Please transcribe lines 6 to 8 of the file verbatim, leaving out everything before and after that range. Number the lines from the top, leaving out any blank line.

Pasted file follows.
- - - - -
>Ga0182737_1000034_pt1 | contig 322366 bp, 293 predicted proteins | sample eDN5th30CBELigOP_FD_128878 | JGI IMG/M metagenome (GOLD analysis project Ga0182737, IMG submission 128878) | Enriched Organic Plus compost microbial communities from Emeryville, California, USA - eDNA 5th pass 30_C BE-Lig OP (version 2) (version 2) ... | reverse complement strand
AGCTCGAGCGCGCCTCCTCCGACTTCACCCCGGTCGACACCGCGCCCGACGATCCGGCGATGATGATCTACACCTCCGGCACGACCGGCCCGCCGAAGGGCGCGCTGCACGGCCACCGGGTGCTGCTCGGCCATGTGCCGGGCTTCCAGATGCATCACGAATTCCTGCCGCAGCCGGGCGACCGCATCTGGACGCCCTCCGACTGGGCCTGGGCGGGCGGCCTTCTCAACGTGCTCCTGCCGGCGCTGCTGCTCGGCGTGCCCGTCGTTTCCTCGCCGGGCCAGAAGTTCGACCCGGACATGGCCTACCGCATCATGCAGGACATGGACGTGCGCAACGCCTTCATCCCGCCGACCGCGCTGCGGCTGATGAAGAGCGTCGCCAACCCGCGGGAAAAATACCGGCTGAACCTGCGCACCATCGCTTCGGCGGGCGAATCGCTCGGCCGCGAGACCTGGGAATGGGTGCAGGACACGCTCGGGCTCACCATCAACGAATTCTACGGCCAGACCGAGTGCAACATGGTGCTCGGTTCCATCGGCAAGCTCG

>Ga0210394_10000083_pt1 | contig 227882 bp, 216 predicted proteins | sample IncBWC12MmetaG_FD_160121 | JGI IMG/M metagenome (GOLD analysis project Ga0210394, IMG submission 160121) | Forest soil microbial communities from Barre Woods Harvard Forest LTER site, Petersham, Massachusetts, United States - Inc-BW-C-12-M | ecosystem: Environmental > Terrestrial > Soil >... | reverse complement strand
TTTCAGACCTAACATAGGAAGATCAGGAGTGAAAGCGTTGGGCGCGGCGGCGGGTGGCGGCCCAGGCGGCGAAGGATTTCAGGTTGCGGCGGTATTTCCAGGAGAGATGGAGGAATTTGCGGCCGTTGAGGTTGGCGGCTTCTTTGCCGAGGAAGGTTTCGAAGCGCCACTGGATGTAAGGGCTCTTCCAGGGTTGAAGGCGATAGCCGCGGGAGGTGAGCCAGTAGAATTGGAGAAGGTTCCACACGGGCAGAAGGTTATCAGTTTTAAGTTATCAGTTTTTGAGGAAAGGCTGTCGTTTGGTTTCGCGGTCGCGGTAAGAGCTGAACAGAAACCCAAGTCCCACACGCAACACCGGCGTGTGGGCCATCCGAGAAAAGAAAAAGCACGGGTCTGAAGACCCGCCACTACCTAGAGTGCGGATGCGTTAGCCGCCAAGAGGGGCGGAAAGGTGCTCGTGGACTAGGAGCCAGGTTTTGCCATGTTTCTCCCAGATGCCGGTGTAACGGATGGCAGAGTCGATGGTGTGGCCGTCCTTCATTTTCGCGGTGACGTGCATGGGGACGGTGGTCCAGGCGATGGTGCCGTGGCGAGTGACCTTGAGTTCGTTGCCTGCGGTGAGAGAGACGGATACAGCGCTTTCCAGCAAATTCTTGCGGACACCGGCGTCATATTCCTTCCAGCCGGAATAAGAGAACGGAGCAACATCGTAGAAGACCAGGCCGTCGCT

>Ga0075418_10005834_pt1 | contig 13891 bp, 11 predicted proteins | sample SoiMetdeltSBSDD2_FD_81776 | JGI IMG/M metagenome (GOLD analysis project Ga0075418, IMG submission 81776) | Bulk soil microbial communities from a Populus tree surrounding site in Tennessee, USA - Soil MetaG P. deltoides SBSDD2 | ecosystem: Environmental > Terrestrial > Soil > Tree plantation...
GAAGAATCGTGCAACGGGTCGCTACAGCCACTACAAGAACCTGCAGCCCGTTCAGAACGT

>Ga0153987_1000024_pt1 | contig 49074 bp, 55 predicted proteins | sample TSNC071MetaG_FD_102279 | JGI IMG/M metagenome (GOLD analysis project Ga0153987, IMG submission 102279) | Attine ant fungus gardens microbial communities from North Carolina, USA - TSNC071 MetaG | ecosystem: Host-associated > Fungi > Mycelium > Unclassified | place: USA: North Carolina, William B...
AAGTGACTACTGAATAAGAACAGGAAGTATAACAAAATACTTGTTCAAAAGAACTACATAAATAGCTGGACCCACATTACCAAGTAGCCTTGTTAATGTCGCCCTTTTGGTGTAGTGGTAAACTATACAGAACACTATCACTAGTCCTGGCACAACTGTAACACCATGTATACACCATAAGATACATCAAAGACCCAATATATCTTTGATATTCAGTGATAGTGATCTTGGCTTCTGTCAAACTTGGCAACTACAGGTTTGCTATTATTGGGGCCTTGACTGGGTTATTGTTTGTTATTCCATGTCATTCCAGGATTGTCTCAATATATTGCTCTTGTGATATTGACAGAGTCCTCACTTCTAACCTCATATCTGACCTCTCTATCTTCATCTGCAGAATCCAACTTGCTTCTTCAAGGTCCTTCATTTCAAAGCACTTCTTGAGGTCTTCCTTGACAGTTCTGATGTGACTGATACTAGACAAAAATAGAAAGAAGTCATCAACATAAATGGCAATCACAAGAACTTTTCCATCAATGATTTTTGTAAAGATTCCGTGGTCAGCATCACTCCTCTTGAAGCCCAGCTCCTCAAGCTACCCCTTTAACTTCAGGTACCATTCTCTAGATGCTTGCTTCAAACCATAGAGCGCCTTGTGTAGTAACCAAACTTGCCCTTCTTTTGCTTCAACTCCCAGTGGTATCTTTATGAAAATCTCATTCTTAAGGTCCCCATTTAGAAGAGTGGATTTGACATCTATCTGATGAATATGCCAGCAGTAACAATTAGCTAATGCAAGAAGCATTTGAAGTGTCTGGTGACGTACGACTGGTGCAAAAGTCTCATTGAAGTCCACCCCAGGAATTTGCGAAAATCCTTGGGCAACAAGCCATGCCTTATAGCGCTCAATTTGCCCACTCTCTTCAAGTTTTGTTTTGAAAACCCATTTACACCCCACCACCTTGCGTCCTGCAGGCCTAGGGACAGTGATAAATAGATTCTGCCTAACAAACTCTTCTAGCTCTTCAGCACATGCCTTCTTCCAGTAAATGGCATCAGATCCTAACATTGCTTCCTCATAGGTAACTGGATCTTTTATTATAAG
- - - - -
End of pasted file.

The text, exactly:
GAAGAATCGTGCAACGGGTCGCTACAGCCACTACAAGAACCTGCAGCCCGTTCAGAACGT

>Ga0153987_1000024_pt1 | contig 49074 bp, 55 predicted proteins | sample TSNC071MetaG_FD_102279 | JGI IMG/M metagenome (GOLD analysis project Ga0153987, IMG submission 102279) | Attine ant fungus gardens microbial communities from North Carolina, USA - TSNC071 MetaG | ecosystem: Host-associated > Fungi > Mycelium > Unclassified | place: USA: North Carolina, William B...
AAGTGACTACTGAATAAGAACAGGAAGTATAACAAAATACTTGTTCAAAAGAACTACATAAATAGCTGGACCCACATTACCAAGTAGCCTTGTTAATGTCGCCCTTTTGGTGTAGTGGTAAACTATACAGAACACTATCACTAGTCCTGGCACAACTGTAACACCATGTATACACCATAAGATACATCAAAGACCCAATATATCTTTGATATTCAGTGATAGTGATCTTGGCTTCTGTCAAACTTGGCAACTACAGGTTTGCTATTATTGGGGCCTTGACTGGGTTATTGTTTGTTATTCCATGTCATTCCAGGATTGTCTCAATATATTGCTCTTGTGATATTGACAGAGTCCTCACTTCTAACCTCATATCTGACCTCTCTATCTTCATCTGCAGAATCCAACTTGCTTCTTCAAGGTCCTTCATTTCAAAGCACTTCTTGAGGTCTTCCTTGACAGTTCTGATGTGACTGATACTAGACAAAAATAGAAAGAAGTCATCAACATAAATGGCAATCACAAGAACTTTTCCATCAATGATTTTTGTAAAGATTCCGTGGTCAGCATCACTCCTCTTGAAGCCCAGCTCCTCAAGCTACCCCTTTAACTTCAGGTACCATTCTCTAGATGCTTGCTTCAAACCATAGAGCGCCTTGTGTAGTAACCAAACTTGCCCTTCTTTTGCTTCAACTCCCAGTGGTATCTTTATGAAAATCTCATTCTTAAGGTCCCCATTTAGAAGAGTGGATTTGACATCTATCTGATGAATATGCCAGCAGTAACAATTAGCTAATGCAAGAAGCATTTGAAGTGTCTGGTGACGTACGACTGGTGCAAAAGTCTCATTGAAGTCCACCCCAGGAATTTGCGAAAATCCTTGGGCAACAAGCCATGCCTTATAGCGCTCAATTTGCCCACTCTCTTCAAGTTTTGTTTTGAAAACCCATTTACACCCCACCACCTTGCGTCCTGCAGGCCTAGGGACAGTGATAAATAGATTCTGCCTAACAAACTCTTCTAGCTCTTCAGCACATGCCTTCTTCCAGTAAATGGCATCAGATCCTAACATTGCTTCCTCATAGGTAACTGGATCTTTTATTATAAG